"The Bull is Half the Herd": Property Rights and Enclosures in England, 1750-1850
This paper proposes that one function of the open fields was to reduce the transaction costs of cow-keeping by lowering commoners’ costs of bulling. At enclosure, cow-keeping fell among small owners who, unlike large farmers, had difficulty obtaining bulling services and were not substantial enough to own both the bull and the cow; they were therefore worse off with enclosures. The minimum acreage required to restore cow keepers to their pre-enclosure economic position indicates that even commoners who were given some land at settlement lost out with the change in property rights.
|Date of creation:||01 Jun 2002|
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References listed on IDEAS
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- Boaz Moselle, 1995. "Allotments, enclosure, and proletarianization in early nineteenth-century southern England," Economic History Review, Economic History Society, vol. 48(3), pages 482-500, 08.
- Shaw-Taylor, Leigh, 2001. "Parliamentary Enclosure And The Emergence Of An English Agricultural Proletariat," The Journal of Economic History, Cambridge University Press, vol. 61(03), pages 640-662, September.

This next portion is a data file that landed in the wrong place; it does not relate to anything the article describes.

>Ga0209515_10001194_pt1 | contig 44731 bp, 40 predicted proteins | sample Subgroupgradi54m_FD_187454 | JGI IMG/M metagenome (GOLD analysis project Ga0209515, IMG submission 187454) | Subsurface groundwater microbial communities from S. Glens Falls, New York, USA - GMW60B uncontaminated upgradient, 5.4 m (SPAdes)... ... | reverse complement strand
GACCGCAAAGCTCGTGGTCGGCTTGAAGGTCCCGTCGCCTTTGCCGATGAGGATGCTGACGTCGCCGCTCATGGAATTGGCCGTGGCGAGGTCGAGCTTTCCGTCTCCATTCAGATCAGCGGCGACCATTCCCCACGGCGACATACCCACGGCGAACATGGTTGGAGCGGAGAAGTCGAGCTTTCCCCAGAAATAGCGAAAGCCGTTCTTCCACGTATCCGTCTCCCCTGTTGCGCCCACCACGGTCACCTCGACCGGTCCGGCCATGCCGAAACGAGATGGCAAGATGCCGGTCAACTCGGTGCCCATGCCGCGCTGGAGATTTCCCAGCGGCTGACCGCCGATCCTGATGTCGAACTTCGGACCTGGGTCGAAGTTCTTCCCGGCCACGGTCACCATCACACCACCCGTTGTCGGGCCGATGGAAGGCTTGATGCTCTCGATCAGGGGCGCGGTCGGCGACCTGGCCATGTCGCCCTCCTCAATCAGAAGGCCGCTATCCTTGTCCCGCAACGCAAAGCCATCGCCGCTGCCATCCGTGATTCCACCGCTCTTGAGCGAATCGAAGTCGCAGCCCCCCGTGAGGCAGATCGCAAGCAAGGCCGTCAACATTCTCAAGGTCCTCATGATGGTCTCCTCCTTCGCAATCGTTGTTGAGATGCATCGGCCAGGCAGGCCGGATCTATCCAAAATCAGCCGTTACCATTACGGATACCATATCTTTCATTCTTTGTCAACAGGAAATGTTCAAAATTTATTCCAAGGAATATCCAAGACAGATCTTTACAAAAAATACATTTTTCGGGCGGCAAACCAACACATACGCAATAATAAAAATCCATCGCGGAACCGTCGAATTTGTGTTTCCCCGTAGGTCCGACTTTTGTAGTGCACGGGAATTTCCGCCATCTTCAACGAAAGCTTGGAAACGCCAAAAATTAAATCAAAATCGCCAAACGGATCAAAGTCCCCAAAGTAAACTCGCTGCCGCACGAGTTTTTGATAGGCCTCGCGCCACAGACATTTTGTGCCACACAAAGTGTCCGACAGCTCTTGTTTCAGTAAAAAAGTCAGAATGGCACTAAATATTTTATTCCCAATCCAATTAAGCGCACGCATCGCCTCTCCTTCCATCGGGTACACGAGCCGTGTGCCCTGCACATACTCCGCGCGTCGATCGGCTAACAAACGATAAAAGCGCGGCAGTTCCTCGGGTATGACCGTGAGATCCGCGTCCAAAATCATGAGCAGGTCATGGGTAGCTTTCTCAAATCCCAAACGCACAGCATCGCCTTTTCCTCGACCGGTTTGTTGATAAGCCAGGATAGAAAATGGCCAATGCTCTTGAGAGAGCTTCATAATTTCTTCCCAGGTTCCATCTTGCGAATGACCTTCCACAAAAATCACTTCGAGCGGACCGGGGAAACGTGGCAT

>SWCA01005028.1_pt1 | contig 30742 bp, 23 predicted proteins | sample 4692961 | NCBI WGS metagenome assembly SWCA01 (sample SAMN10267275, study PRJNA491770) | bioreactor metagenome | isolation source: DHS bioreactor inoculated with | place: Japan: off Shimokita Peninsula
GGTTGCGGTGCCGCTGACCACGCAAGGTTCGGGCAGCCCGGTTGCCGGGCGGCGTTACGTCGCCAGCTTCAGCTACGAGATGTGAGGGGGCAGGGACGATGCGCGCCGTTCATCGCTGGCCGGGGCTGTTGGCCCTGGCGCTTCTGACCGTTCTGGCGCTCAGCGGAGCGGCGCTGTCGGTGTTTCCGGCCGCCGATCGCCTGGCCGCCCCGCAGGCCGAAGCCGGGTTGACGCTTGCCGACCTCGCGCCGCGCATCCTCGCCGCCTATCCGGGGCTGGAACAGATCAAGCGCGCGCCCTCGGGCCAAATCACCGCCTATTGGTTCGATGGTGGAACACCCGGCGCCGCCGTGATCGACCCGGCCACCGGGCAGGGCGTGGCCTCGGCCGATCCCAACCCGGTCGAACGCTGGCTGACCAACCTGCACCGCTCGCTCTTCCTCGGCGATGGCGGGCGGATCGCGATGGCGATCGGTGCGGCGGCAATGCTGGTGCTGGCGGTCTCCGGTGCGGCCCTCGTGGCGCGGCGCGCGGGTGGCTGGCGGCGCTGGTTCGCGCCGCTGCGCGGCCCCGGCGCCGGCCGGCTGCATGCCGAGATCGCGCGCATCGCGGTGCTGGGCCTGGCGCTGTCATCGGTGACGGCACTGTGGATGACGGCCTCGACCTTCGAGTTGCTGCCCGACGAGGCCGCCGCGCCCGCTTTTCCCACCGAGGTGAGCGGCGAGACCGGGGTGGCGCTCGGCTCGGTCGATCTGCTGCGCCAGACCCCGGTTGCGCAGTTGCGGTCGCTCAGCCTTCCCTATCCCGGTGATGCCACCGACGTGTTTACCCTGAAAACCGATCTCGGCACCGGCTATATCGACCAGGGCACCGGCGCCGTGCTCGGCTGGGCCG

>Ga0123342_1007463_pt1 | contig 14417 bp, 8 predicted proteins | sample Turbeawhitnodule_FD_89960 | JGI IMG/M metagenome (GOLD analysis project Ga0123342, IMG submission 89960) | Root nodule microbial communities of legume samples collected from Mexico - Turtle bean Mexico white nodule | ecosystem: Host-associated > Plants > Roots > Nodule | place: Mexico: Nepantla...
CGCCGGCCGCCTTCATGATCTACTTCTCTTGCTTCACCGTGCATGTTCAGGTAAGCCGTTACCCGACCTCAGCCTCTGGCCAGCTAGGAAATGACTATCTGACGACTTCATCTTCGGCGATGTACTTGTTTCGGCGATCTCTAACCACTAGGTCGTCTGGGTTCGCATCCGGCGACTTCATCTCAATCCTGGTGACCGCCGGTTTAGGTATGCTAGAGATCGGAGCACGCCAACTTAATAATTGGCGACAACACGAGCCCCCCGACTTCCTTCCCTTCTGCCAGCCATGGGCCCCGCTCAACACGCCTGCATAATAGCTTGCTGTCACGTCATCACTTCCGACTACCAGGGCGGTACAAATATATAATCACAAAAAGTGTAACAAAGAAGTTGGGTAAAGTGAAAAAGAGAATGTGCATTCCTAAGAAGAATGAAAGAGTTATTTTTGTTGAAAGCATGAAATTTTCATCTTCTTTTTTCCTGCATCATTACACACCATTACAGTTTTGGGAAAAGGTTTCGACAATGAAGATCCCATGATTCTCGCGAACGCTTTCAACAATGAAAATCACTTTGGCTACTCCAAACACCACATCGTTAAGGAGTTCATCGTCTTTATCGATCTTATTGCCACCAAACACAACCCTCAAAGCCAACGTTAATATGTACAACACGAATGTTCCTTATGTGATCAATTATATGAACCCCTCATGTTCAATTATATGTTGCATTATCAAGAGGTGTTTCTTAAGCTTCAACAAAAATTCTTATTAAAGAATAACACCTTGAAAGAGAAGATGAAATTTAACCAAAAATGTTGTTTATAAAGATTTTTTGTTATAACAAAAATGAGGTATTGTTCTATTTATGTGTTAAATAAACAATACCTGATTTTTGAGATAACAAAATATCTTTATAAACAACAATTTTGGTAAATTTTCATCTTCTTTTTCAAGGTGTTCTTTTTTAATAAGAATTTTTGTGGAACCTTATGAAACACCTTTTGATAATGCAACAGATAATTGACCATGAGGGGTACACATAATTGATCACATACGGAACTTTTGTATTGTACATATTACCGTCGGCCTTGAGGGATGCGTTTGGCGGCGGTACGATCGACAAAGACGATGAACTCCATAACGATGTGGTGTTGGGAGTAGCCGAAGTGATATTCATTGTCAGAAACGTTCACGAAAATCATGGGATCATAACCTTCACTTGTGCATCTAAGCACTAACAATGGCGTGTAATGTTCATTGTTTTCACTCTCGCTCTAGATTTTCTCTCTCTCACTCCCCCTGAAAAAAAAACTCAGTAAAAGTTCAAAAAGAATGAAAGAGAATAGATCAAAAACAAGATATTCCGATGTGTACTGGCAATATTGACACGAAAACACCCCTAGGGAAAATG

- Humphries, Jane, 1990. "Enclosures, Common Rights, and Women: The Proletarianization of Families in the Late Eighteenth and Early Nineteenth Centuries," The Journal of Economic History, Cambridge University Press, vol. 50(01), pages 17-42, March.
- Clark, Gregory, 1998. "Commons Sense: Common Property Rights, Efficiency, and Institutional Change," The Journal of Economic History, Cambridge University Press, vol. 58(01), pages 73-102, March.
- Klein, Benjamin & Crawford, Robert G & Alchian, Armen A, 1978. "Vertical Integration, Appropriable Rents, and the Competitive Contracting Process," Journal of Law and Economics, University of Chicago Press, vol. 21(2), pages 297-326, October.
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